[ADDENDUM: Predictably, one of our finer trolls has shown up in the thread, this time towing a remora named "wow," whose role is evidently to remind everyone how far the functionally illiterate have come in recent years. Their bravery is to be commended, and I must admit I find their personal interest in me to be somewhat touching as well. That said, the thread appears to have served some other ennobling purpose, since Timothy Tyson has taken the time to correct the projection error I made in the original post. His view of Williams' historical work is more charitable than mine, and it was sloppy to insist that Tyson must have had Williams in mind when writing the passage I quoted.]
Is this the right way to get people talking about the prevalence of rape? Does it really let women own their experiences to wear a t-shirt? I’m skeptical.
Fascinating and Hilarious:
A MAGIC trick went “horribly wrong” at a weekend Melbourne Comedy Festival show, but audience members had to sign a confidentiality agreement to stop them revealing details. The trick went awry during the Something About Razorblades and Nails show at the Northcote Town Hall on Sunday night. An audience member, who wished to remain anonymous, told Confidential that “something went horribly wrong.” She said all members of the audience had to sign a “secrecy agreement” before they left the venue preventing them from telling anyone what happened. The audience member said the trick that went wrong involved a broken beer bottle, but she would not elaborate.
First thought: This sounds like something from Arrested Development. I imagine Gob trying pathetically to force audience members to sign some sort of agreement like this.
Second thought: It would be quite convenient to be able to force all witnesses of one’s various humiliating screw-ups to sign secrecy agreements. I’m going to have some these drawn up before the next time I go out drinking (in case something “goes horribly wrong” with a broken beer bottle, which, let’s face it, is bound to happen one of these days).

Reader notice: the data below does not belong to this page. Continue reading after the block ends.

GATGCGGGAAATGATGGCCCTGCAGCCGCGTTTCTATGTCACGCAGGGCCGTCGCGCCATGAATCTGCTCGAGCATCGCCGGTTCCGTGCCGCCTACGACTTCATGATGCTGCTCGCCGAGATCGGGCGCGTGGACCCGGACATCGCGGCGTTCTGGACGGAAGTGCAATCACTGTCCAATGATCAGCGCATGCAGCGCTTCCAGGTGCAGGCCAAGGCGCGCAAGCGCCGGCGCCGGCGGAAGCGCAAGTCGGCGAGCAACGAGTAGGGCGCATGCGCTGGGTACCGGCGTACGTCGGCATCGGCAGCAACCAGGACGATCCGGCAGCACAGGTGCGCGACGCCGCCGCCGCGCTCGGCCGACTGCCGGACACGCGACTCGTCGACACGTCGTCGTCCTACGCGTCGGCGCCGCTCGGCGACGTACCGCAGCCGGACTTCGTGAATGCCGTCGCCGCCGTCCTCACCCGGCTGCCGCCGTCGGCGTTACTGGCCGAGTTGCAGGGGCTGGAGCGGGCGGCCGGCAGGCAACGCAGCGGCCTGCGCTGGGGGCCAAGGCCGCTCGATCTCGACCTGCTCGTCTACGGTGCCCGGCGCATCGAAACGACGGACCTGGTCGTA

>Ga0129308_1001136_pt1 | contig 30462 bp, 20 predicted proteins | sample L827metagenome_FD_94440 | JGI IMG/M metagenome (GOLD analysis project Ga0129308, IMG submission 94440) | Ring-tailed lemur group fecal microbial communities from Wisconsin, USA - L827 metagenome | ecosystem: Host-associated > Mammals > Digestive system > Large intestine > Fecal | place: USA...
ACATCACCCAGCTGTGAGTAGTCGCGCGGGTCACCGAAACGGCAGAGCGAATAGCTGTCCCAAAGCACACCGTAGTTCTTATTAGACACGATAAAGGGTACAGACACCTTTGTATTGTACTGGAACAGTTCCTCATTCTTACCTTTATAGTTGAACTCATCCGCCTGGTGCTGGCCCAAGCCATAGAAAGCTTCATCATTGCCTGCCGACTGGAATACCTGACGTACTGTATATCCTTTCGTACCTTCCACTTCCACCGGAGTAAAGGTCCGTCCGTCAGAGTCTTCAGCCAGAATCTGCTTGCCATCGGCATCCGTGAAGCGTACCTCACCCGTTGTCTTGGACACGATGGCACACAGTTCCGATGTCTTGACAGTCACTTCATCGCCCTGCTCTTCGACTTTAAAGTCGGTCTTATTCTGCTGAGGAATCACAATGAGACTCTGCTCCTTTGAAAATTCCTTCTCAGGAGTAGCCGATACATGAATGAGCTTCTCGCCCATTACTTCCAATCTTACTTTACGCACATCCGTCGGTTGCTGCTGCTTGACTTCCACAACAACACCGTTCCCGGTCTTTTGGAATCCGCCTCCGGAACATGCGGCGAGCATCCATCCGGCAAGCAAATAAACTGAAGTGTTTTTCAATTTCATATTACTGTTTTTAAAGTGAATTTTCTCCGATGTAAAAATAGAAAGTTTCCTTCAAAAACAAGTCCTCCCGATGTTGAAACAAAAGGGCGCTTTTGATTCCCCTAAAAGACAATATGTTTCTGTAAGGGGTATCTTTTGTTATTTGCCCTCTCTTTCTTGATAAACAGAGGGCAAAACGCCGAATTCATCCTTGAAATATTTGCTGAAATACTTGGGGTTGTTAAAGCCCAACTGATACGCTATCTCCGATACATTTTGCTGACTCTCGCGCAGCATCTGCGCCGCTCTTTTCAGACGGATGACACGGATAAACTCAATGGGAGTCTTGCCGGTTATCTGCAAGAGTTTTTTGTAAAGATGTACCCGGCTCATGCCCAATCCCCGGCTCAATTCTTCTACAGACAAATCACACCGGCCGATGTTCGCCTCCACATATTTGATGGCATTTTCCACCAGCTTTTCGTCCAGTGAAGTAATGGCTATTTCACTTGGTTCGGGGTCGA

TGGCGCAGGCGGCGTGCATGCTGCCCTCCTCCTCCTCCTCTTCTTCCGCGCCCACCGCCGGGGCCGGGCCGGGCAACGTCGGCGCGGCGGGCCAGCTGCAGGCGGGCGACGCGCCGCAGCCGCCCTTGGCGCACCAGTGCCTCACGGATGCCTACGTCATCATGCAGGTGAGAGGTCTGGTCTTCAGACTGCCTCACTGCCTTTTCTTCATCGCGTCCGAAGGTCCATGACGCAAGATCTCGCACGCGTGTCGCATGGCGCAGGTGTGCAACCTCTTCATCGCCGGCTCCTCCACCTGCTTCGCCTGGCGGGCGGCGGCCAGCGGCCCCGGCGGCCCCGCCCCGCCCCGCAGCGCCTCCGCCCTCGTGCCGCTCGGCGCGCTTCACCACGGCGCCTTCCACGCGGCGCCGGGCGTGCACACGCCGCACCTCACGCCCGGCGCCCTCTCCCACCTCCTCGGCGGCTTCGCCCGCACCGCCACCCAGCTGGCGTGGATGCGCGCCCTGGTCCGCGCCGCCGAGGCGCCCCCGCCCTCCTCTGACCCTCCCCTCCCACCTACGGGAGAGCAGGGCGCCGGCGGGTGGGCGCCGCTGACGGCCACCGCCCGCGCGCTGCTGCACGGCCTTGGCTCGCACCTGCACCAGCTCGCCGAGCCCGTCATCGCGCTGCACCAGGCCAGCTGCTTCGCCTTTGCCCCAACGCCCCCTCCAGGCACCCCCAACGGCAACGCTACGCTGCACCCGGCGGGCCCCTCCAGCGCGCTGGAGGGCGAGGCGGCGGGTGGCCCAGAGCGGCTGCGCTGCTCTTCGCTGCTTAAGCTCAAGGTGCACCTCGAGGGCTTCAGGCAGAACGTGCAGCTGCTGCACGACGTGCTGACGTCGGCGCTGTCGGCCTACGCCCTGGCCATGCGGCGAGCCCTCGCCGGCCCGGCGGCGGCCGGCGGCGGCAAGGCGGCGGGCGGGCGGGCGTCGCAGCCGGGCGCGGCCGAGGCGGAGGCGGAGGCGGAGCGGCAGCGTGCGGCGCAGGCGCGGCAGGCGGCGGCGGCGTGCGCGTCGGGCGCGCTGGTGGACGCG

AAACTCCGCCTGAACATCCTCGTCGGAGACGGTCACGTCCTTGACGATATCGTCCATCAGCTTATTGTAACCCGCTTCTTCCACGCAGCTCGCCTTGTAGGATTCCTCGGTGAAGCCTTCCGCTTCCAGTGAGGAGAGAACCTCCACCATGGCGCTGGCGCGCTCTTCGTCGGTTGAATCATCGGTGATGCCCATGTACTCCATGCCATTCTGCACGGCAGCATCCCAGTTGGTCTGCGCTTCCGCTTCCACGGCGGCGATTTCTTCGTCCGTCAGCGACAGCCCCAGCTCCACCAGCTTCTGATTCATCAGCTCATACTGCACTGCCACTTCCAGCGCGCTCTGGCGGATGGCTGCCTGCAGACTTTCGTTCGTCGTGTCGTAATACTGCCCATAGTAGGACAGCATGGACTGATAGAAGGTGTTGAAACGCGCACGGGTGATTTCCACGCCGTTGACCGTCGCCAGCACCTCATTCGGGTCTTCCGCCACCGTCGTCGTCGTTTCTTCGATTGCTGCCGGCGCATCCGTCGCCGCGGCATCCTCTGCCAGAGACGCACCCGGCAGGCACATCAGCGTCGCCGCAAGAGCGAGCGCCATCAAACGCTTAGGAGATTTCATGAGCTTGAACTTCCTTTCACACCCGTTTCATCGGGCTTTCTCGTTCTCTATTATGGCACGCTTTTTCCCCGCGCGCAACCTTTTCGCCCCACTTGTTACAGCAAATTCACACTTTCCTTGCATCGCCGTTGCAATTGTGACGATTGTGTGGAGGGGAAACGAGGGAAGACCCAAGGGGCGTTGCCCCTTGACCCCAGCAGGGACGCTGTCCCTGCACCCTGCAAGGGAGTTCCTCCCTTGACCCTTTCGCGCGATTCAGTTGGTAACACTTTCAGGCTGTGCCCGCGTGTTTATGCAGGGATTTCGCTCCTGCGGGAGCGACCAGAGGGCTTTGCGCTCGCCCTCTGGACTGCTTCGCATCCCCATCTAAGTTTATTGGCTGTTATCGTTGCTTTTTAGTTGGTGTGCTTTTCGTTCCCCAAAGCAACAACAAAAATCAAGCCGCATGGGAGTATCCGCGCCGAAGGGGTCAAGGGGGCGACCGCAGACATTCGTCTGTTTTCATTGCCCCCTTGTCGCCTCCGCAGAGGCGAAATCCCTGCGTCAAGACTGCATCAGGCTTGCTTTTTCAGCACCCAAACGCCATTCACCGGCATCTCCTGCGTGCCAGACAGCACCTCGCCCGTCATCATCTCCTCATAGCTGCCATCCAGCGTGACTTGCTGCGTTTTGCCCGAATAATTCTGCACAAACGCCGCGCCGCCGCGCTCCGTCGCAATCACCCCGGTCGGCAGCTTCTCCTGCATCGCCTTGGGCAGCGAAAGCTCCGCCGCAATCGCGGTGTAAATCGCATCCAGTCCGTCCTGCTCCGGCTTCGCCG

Third thought: How can they “force” the audience members to sign this thing? Is there something about this in the small print on the back of the ticket? What happens to the brave audience member who refuses to sign?
Bob Somerby notes Michael Gerson once again repeating the Myth of Bob Casey, blubbering about Casey Sr. being “banned from speaking to the Democratic convention for the heresy of being pro-life” without mentioning that Casey refused to endorse the Democratic ticket. (Not that I think that parties preferring speakers who reflect the party’s values, as well as in this case the values of a majority of Americans, is any kind of scandal even if it was true.)
The rest of the column — about Obama’s abortion “extremism” — is as bad as you’d expect. He dishonestly claims a majority for a near-total ban on abortion. On the authority of Daniel Patrick Moynihan but needless to say making no actual argument on the merits, he attacks Obama for opposing transparently irrational “partial birth” abortion legislation that does nothing to protect fetal life but does threaten the health of women obtaining abortions (something that to Gerson’s friends in the “pro-life” movement is apparently a feature, not a bug.) And then there’s this:
Having endorsed partial-birth abortion, Obama has little room to maneuver on the broader issue. But he does have some. He could take the wise counsel of evangelical Democrats such as Amy Sullivan and come out strongly for policies that would reduce the number of abortions — support for pregnant women, abstinence education, the responsible promotion of birth control.
Except of course, that 1)Obama already supports “the responsible promotion of birth control,” 2)since “abstinence education” doesn’t work it won’t reduce abortion rates, and perhaps we should even do more to support parents after they have children, and 3)supporting access to birth control and rational sex-ed wouldn’t help to create a greater consensus because Gerson’s pathetic attempts to project a non-existent Christian Democratic tradition onto the Republican Party notwithstanding Republican anti-choicers generally oppose these policies, for the obvious reason that support for criminalizing abortion is generally bundled together with reactionary conceptions of sexuality and gender relations. (The fact that Gerson advocates useless abstinence education as opposed to sex-ed that might actually work gives away the show.) And moreover, advocates of reproductive freedom don’t need the “wise counsel” of Amy Sullivan to support policies that reduce abortion rates; they’ve supported them for many decades.
April have [sic] become known as Confederate History Month.
This is a time to remember great Americans like Lizzie Rutherford of Columbus, Georgia who on a cold January day worked to clean the graves of Confederate soldiers. She and the members of the Ladies Memorial Association of Columbus led in efforts to take care of Southern soldiers’ graves and get Confederate Memorial Day recognized throughout the South . . . .